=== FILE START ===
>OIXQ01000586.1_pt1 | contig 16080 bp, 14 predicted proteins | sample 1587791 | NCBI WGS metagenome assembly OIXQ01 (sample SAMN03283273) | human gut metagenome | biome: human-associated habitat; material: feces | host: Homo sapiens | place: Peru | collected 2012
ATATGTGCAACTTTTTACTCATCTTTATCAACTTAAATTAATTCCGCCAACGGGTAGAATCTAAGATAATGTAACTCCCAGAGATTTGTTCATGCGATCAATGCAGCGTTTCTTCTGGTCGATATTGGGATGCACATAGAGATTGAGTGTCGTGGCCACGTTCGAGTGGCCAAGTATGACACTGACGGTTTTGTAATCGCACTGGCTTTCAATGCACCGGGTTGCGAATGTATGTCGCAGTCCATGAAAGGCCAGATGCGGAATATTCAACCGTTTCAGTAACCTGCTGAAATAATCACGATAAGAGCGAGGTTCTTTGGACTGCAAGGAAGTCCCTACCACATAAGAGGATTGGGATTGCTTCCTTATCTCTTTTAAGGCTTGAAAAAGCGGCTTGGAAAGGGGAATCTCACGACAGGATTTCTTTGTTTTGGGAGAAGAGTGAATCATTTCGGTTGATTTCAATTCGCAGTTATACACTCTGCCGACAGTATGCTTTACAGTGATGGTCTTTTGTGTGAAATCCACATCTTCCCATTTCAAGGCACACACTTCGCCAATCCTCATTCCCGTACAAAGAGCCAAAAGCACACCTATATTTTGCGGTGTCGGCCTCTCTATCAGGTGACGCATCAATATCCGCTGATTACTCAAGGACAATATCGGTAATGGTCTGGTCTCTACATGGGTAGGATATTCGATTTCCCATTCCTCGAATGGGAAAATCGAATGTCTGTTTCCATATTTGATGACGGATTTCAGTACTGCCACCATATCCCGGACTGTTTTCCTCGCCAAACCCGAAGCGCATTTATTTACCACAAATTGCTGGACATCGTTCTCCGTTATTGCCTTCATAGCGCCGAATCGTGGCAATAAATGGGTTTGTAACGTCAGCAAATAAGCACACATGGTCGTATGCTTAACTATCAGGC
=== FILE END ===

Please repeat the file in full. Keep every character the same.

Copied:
>OIXQ01000586.1_pt1 | contig 16080 bp, 14 predicted proteins | sample 1587791 | NCBI WGS metagenome assembly OIXQ01 (sample SAMN03283273) | human gut metagenome | biome: human-associated habitat; material: feces | host: Homo sapiens | place: Peru | collected 2012
ATATGTGCAACTTTTTACTCATCTTTATCAACTTAAATTAATTCCGCCAACGGGTAGAATCTAAGATAATGTAACTCCCAGAGATTTGTTCATGCGATCAATGCAGCGTTTCTTCTGGTCGATATTGGGATGCACATAGAGATTGAGTGTCGTGGCCACGTTCGAGTGGCCAAGTATGACACTGACGGTTTTGTAATCGCACTGGCTTTCAATGCACCGGGTTGCGAATGTATGTCGCAGTCCATGAAAGGCCAGATGCGGAATATTCAACCGTTTCAGTAACCTGCTGAAATAATCACGATAAGAGCGAGGTTCTTTGGACTGCAAGGAAGTCCCTACCACATAAGAGGATTGGGATTGCTTCCTTATCTCTTTTAAGGCTTGAAAAAGCGGCTTGGAAAGGGGAATCTCACGACAGGATTTCTTTGTTTTGGGAGAAGAGTGAATCATTTCGGTTGATTTCAATTCGCAGTTATACACTCTGCCGACAGTATGCTTTACAGTGATGGTCTTTTGTGTGAAATCCACATCTTCCCATTTCAAGGCACACACTTCGCCAATCCTCATTCCCGTACAAAGAGCCAAAAGCACACCTATATTTTGCGGTGTCGGCCTCTCTATCAGGTGACGCATCAATATCCGCTGATTACTCAAGGACAATATCGGTAATGGTCTGGTCTCTACATGGGTAGGATATTCGATTTCCCATTCCTCGAATGGGAAAATCGAATGTCTGTTTCCATATTTGATGACGGATTTCAGTACTGCCACCATATCCCGGACTGTTTTCCTCGCCAAACCCGAAGCGCATTTATTTACCACAAATTGCTGGACATCGTTCTCCGTTATTGCCTTCATAGCGCCGAATCGTGGCAATAAATGGGTTTGTAACGTCAGCAAATAAGCACACATGGTCGTATGCTTAACTATCAGGC